The Guilty Pleasure: Asian shaved ice. Where To Get It: Snoh Ice Shavery, 10th Street and Camelback (and other similar places) Price: $4-7 depending on size What It Really Costs: "Dude, why the hell are there beans on your dessert?"
In my humble opinion, one of the most fickle parts of the restaurant industry is dessert. There's always something hot (or chilly) and new, enjoying its day in the sun before our collective taste buds are distracted by something else. Gelato and fancy cupcakes have come and gone; to the latter, don't let the door hit your ass on the way out. Frozen yogurt places have recently hit a saturation point; never mind that Pinkberry couldn't figure out that Phoenix might be a good market for them. We're past due for something new, and I think I've found it.
In China (especially Taiwan), it's called baobing. Japanese people enjoy kakigōri. If you're in the Philippines, you'll have halo-halo. Koreans call it patbingsu. What is it? It's Asian-style shaved ice. This is a little more elaborate than the crunchy snow cones you remember from childhood, or the Hawaiian shave ice from bottled water stores. For starters, the ice is shaved very finely; the texture is reminiscent of freshly fallen powder snow. Second, while snow cones and Mexican raspados start with plain ice, Asian shaved ice starts with flavored ice.
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Flavors like strawberry and mango snow will be familiar to just about everyone. Slightly less familiar in frozen dessert form are Thai tea, green tea, and taro, a faintly earthy tuber with a purple tint. Stretch your taste buds a little; the taro is pretty darn good (and did I mention purple?). If you can't wrap your brain around it, either of the tea flavors are quite enjoyable.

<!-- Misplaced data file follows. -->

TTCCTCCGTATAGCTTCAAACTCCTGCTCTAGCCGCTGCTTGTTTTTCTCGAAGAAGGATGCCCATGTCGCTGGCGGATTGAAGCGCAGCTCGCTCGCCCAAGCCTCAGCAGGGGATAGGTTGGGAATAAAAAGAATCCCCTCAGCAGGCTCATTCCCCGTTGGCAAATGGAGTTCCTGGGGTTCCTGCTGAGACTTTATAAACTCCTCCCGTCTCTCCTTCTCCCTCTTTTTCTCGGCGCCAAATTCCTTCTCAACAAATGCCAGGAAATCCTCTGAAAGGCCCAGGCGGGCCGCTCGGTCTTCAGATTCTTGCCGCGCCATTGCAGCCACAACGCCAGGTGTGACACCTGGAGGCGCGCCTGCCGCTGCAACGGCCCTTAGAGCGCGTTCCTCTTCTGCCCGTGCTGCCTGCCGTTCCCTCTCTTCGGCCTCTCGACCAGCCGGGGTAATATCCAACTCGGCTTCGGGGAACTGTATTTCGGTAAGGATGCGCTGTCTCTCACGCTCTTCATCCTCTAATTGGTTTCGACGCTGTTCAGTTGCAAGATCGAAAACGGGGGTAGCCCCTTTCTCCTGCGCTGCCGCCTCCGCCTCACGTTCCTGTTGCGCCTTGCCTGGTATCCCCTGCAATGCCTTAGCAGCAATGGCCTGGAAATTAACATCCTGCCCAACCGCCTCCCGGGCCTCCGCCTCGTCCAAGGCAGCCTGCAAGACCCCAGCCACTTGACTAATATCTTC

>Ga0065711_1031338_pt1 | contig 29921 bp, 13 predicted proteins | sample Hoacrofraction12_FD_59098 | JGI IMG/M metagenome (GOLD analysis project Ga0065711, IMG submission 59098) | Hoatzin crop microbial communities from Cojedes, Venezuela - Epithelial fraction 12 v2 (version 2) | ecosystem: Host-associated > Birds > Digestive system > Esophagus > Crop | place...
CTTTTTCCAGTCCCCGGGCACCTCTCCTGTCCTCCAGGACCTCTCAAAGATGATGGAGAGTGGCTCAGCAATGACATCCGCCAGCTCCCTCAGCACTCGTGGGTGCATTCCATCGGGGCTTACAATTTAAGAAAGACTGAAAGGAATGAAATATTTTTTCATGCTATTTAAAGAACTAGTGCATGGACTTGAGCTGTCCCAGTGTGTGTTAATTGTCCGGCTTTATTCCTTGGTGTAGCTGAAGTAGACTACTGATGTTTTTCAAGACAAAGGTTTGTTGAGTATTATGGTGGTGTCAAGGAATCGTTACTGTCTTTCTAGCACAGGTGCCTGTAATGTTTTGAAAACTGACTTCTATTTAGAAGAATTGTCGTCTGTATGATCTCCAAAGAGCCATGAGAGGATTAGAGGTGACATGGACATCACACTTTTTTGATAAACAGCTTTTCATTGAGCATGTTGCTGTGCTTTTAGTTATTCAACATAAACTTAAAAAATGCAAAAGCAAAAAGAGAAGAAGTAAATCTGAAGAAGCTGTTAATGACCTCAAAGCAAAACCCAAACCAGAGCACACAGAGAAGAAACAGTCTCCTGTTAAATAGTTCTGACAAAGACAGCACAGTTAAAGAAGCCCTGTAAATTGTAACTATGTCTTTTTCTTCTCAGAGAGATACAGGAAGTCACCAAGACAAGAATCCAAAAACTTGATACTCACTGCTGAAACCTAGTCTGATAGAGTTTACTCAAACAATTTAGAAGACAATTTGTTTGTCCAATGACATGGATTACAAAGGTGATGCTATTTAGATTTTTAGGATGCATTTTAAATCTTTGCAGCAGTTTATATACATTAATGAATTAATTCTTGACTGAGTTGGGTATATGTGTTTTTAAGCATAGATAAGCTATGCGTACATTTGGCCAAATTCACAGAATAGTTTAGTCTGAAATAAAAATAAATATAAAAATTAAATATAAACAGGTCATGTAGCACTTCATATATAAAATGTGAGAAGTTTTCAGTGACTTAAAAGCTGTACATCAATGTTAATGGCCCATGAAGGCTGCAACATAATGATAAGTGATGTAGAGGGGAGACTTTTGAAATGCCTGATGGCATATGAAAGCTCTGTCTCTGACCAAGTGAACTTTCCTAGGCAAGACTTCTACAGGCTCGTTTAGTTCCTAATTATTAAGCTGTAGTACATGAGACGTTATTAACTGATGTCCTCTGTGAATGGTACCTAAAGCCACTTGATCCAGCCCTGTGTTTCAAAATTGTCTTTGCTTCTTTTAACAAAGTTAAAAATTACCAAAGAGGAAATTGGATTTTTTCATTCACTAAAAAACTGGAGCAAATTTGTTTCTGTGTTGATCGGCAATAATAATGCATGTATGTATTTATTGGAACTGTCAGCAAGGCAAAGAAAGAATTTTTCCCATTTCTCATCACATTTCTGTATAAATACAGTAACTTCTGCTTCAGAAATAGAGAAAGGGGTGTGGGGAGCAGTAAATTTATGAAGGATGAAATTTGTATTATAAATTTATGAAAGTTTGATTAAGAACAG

A further difference from the shaved ice you're used to is that Asian shaved ice comes with toppings, much like the Korean-style frozen yogurt that preceded it. At Snoh, there's a good mix of tried-and-true American toppings (crushed Oreos, fresh fruit), and Asian favorites (mochi balls, boba, red beans). Yes, I said red beans. They're popular in desserts all over East Asia. I find they work very well as part of dessert; they're just lightly sweetened, so there isn't the sugar-bomb effect endemic to American desserts.
The last part of the mix is a sweet liquid glaze. No matter whether we're talking raspados, Hawaiian shave ice, or any of the Asian variations, the standard bearer is sweetened condensed milk. While it certainly works well here, I'm fond of the sweet nuttiness of black sesame syrup, especially on top of Thai tea snow.
The leader of all this so far seems to be Snoh Ice Shavery, a couple of doors down from Cherryblossom Noodle Cafe on Camelback. I've heard there's a couple of other Asian shaved ice places in the burgeoning west side Asian mishmash, including Halo-Halo Kitchen on 35th Avenue and Dunlap. I know there has to be more out there; if you know a good one, share it in the comments below.